Our conveyors boost productivity by Erica Bacon


Our goal as a material handling equipment manufacturer is to help our clients make their processes more efficient. How do you measure that? Well, the proof is in the numbers. An engineering company that designs and manufactures steel automotive parts, came to us for conveyor help. We built them some customized powered extendable conveyor and roller conveyors, which were installed in October.

Since installation, our client's Overall Equipment Effectiveness (OEE), which calculates how a machine is expected to run versus how it actually does run, for their machinery has improved by 25 percent, reporting over 95 percent OEE in November.

Our customers were thrilled with the improvements, saying their operators don't spend nearly as much time fighting with the machinery.

Running two jobs used to take 3 hours, Process Engineer Seth Monroe said, now it only takes 1.5 hours. That's a 50 percent improvement.

Maintenance has also become easier. Replacing the belts on the extendable conveyors used to take two to three hours. Now it takes 30 minutes.

"It takes longer to get the belts out of the crib than it does to replace them," Monroe said.

That's the kind of news we like to hear.

Performing maintenance on your material handling equipment by Erica Bacon


The best thing you can do to keep your material handling equipment running smoothly is to develop a customized maintenance plan. The simplest negligence can lead to extreme machine deterioration over time. But if you periodically make sure every component on your conveyor, lift, over under, or stacker is in good shape, you won't have to worry about fatal faults at inconvenient times. We have a couple tips on what you should include in your specific maintenance plan. What follows is intended to be a guide and is by no means all inclusive.


Before you even worry about what needs to be done to maintain your equipment, you should make sure you are able to do so in a safe manner. This starts with training your personnel.

  • Make sure your designated maintenance workers know how to safely and effectively perform maintenance on each individual component.
  • Make sure they are aware of any maintenance-related hazards they may encounter while performing maintenance.
  • Never allow personnel to perform maintenance while machine is operating. Always follow machine disconnect procedures prior to performing maintenance.
  • Replace all guards and safety measures once maintenance is complete.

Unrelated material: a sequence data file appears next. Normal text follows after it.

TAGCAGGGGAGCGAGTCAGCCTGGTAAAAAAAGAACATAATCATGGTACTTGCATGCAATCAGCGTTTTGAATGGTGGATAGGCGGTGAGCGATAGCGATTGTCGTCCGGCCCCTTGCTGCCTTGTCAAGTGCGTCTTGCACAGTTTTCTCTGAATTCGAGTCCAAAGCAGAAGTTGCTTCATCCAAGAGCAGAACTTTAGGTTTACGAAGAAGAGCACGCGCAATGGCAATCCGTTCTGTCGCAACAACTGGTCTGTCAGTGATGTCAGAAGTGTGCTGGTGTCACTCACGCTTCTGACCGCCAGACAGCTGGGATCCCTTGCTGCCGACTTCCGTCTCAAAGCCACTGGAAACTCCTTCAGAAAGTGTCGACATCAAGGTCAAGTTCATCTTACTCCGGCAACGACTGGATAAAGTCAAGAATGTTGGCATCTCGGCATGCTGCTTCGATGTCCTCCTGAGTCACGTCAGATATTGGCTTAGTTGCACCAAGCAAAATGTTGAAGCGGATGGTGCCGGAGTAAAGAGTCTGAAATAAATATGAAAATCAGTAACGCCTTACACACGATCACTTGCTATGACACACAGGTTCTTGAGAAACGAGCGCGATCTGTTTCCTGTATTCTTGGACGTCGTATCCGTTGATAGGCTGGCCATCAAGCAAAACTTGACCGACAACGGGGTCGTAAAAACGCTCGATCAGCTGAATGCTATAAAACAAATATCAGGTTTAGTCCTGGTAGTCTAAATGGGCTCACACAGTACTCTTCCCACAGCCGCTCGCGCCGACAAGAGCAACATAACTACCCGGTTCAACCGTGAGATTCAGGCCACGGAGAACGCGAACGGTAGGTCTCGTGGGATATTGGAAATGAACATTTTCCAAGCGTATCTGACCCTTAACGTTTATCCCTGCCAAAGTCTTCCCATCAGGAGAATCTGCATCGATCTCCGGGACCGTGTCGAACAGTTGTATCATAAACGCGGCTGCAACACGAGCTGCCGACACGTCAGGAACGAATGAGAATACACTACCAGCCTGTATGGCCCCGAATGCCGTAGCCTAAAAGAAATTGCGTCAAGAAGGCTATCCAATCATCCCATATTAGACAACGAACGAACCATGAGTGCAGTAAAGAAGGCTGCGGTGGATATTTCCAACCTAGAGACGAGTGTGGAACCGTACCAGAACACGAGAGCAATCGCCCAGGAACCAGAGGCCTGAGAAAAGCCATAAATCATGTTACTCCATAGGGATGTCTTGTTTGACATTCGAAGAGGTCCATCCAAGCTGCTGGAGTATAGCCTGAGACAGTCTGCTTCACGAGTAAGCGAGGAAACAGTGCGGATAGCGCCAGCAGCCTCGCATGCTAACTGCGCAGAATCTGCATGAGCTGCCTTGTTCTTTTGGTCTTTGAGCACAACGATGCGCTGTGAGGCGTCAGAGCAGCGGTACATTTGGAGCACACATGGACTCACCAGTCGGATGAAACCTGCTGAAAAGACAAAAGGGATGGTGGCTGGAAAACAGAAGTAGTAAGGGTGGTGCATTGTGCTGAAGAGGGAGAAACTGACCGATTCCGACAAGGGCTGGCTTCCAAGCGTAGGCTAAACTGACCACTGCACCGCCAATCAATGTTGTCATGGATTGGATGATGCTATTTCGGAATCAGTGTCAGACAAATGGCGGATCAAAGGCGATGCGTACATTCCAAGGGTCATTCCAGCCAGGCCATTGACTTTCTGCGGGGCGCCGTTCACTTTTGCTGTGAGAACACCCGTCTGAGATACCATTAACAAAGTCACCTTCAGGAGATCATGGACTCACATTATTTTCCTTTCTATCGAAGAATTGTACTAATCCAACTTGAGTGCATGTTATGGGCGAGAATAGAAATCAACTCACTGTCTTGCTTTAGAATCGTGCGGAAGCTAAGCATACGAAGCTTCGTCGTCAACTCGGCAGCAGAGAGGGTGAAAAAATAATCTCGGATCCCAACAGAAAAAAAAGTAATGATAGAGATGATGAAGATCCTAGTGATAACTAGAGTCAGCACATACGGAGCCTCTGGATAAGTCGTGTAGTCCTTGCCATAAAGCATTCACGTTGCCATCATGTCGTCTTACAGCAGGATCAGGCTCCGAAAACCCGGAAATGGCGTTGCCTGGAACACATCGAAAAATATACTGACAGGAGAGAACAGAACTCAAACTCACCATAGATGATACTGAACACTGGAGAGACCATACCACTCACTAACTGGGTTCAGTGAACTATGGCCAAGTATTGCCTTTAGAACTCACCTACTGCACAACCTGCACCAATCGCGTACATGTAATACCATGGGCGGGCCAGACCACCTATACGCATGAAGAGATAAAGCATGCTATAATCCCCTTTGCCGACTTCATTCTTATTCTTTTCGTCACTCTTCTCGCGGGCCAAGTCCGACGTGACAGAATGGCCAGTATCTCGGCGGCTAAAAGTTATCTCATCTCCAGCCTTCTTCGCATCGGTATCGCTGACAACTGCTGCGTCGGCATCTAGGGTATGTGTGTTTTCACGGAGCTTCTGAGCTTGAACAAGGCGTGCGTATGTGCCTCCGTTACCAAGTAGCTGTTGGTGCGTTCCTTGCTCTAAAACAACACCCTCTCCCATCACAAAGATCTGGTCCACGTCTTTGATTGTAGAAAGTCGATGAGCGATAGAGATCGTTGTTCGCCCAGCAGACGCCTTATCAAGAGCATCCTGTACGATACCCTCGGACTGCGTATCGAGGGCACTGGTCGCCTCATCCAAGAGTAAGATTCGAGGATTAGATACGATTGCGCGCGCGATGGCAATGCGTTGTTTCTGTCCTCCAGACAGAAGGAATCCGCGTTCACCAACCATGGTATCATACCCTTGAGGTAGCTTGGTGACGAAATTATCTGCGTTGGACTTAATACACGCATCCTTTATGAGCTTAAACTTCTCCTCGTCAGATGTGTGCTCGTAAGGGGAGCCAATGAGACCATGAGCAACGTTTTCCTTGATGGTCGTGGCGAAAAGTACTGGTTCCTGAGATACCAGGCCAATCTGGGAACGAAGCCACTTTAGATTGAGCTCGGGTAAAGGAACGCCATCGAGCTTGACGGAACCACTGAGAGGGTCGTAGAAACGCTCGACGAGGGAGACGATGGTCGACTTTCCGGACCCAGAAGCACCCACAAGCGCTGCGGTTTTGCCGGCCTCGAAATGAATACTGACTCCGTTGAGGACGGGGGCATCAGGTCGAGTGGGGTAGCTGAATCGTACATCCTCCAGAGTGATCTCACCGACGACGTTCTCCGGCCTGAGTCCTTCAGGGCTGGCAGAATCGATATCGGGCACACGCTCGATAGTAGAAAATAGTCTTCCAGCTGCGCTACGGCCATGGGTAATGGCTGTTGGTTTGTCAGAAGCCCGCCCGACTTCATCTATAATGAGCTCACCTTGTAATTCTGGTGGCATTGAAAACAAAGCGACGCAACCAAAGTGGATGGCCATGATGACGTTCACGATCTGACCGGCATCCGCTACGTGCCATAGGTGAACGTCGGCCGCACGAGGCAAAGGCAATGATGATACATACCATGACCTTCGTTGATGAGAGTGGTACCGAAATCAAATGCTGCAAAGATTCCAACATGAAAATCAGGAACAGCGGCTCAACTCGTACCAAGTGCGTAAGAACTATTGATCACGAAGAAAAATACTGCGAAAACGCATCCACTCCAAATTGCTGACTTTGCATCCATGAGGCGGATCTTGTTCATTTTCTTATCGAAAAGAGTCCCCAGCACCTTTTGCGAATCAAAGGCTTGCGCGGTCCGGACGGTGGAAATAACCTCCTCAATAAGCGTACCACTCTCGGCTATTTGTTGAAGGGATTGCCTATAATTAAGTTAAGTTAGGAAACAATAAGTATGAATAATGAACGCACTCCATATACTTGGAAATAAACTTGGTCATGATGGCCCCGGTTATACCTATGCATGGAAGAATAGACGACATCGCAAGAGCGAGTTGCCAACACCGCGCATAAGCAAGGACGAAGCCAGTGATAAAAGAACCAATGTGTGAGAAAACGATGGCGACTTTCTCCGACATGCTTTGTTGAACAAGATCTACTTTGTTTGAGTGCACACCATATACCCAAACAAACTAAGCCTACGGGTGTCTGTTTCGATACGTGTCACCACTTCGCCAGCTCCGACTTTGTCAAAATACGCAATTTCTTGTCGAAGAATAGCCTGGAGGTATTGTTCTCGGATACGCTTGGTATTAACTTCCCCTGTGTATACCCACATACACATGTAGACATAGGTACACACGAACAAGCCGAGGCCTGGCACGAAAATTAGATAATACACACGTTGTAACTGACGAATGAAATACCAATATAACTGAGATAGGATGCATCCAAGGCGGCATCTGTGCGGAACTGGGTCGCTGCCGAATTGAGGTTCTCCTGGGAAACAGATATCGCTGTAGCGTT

Common Maintenance 


  • Check motors periodically for excessive noise.
  • Monitor the temperature of running motors for excessive heat.
  • Verify all motors are securely fastened, tighten bolts as necessary.


  • Monitor chains for proper lubrication. Determine frequency of lubrication based on lubricant, usage, and manufacturer recommendations.
  • Check periodically for chain wear. Determine the cause of the wear (hardware malfunction or just normal wear and tear) and address as necessary.
  • Check regularly to make sure chain is operating at appropriate tension. Adjust as necessary.

Sprockets & Rollers

  • Make sure sprockets are properly aligned. Adjust as necessary.
  • Monitor sprockets and rollers for wear. Address as necessary.
  • Periodically apply lubrication to roller bearings. Determine frequency of lubrication based on lubricant, usage, and manufacturer recommendations.
  • Monitor rollers periodically for any bearing noise. Address as necessary.


  • Check periodically for appropriate belt tension. Adjust as necessary.
  • Monitor belt tracking and adjust as necessary.
  • Check entire belt for wear. Address as necessary.


  • Monitor all bearings for excessive noise.
  • Lubricate appropriate bearings as necessary.
  • Check periodically for bearing interference and remove as necessary.

Overall Maintenance

  • Inspect entire machine for bolt tightness and integrity.
  • Remove any interfering debris from moving parts.
  • Keep machinery as clean as possible.

Be proactive in machinery maintenance

Bottom line, paying for extensive repairs on a problem that could have easily been avoided is foolish. Do your future self a favor. Keep up on the maintenance of your machinery.

Now is the time to perform yearly maintenance on your CA equipment by Erica Bacon


Here it is June already, and before you know it your fruit will be ready to be stored. We at Tuff Automation hope you have a great season with few problems, and we’d like to remind you that it is this time of year, when you have access to your controlled atmosphere (CA) storage rooms and equipment, that you should be tuning up your systems. To make this process a little easier for you, we’ve compiled a list of some things you can do to make sure your systems are in top condition and ready to store the fruits of your labors—pun completely intended. Read on for tips regarding some key points of CA storage system maintenance, starting with checking your CA rooms.

Check all rooms for airtightness

This is a time-consuming process, but one that can pay back in real savings. Airtightness is crucial for your CA storage rooms to operate optimally.

There are a number of issues that can contribute to the loss of airtightness in your CA storage rooms. Remember that not all lift truck drivers are as careful as you are, and leak-causing accidents can happen without your knowledge. Additionally, changes in temperature and humidity over the summer cause floors, walls, and ceilings to expand and contract, creating small cracks and holes.

You know as well as we do that once a room is sealed for the year, it can be almost impossible to fix some leaks. And depending on the size of the leak, you may have to continually supply additional nitrogen for the remainder of the season. So now is the time to check your floors, walls, and ceiling for cracks and holes.

Check room components for function

Just like most equipment, CA equipment does not like to sit around. It may have been months since your room valves, low volume relief valves, emergency glycol traps, temperature probes, as well as room lights and everything to do with the refrigeration have been used.

Now would be a great time to start up the system and make sure everything is working and ready for the fall season. It is a lot easier to make these inspections now while they are not being used rather than when you are loading them with fruit.